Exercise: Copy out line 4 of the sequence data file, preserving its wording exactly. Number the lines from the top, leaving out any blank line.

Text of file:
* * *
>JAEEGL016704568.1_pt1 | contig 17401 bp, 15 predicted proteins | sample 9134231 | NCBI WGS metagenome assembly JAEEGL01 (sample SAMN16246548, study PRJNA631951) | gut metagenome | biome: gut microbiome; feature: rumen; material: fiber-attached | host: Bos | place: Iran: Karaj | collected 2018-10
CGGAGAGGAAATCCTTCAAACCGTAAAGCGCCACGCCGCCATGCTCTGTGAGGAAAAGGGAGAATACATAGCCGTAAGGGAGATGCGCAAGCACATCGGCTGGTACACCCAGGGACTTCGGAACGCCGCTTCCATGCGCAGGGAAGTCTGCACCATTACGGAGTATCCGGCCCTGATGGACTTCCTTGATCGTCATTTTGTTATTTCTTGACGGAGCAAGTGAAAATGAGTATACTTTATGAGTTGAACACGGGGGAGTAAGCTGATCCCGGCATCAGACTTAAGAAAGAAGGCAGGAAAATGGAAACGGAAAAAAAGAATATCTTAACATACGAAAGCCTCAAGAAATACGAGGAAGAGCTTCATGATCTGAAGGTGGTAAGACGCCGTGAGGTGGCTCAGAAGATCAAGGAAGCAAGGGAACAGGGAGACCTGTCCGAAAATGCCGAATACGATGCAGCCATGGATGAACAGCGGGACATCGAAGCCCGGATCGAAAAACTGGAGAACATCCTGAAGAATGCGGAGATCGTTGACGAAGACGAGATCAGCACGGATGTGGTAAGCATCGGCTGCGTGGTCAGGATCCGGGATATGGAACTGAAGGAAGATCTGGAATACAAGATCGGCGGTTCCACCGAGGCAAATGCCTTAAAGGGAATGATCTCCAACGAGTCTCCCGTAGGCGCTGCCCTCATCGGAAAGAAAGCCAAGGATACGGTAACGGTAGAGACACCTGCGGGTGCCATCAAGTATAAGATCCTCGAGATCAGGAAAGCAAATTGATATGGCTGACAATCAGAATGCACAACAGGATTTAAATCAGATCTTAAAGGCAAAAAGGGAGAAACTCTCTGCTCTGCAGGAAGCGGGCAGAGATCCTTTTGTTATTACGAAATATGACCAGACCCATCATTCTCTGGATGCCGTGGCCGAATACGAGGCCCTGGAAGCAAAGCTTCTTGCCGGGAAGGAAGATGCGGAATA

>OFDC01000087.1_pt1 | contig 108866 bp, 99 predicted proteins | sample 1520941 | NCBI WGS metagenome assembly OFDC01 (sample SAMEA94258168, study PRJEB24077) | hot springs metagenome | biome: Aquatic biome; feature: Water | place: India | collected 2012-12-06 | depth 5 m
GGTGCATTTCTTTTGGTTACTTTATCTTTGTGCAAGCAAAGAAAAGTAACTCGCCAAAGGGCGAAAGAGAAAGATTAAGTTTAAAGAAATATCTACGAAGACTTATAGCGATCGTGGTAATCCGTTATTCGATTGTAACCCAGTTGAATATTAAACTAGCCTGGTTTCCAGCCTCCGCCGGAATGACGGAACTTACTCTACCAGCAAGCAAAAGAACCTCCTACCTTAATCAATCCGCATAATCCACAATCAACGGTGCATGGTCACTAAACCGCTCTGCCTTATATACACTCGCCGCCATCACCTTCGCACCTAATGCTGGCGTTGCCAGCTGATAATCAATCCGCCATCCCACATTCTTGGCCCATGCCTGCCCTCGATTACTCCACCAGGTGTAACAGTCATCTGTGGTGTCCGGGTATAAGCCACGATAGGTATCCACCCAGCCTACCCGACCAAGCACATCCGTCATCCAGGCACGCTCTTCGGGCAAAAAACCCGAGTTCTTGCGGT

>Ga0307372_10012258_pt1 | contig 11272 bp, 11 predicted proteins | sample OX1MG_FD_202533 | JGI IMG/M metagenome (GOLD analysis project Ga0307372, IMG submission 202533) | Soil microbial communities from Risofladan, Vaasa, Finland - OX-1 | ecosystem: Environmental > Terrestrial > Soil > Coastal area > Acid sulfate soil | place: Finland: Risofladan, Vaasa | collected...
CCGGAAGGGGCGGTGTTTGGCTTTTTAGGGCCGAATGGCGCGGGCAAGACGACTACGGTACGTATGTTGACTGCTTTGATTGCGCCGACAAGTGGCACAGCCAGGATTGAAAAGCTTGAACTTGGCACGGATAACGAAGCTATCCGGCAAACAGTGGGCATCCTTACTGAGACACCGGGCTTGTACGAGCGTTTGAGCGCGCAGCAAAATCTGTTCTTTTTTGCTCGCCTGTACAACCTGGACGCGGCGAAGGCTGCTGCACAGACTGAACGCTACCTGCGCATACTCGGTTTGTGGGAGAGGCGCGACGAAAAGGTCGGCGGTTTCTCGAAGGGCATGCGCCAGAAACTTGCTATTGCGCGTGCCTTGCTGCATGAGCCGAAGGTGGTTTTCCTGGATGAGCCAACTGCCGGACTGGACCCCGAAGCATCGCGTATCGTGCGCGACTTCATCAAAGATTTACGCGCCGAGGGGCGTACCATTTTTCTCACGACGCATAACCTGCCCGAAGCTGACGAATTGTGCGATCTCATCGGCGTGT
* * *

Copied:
GGTGCATTTCTTTTGGTTACTTTATCTTTGTGCAAGCAAAGAAAAGTAACTCGCCAAAGGGCGAAAGAGAAAGATTAAGTTTAAAGAAATATCTACGAAGACTTATAGCGATCGTGGTAATCCGTTATTCGATTGTAACCCAGTTGAATATTAAACTAGCCTGGTTTCCAGCCTCCGCCGGAATGACGGAACTTACTCTACCAGCAAGCAAAAGAACCTCCTACCTTAATCAATCCGCATAATCCACAATCAACGGTGCATGGTCACTAAACCGCTCTGCCTTATATACACTCGCCGCCATCACCTTCGCACCTAATGCTGGCGTTGCCAGCTGATAATCAATCCGCCATCCCACATTCTTGGCCCATGCCTGCCCTCGATTACTCCACCAGGTGTAACAGTCATCTGTGGTGTCCGGGTATAAGCCACGATAGGTATCCACCCAGCCTACCCGACCAAGCACATCCGTCATCCAGGCACGCTCTTCGGGCAAAAAACCCGAGTTCTTGCGGT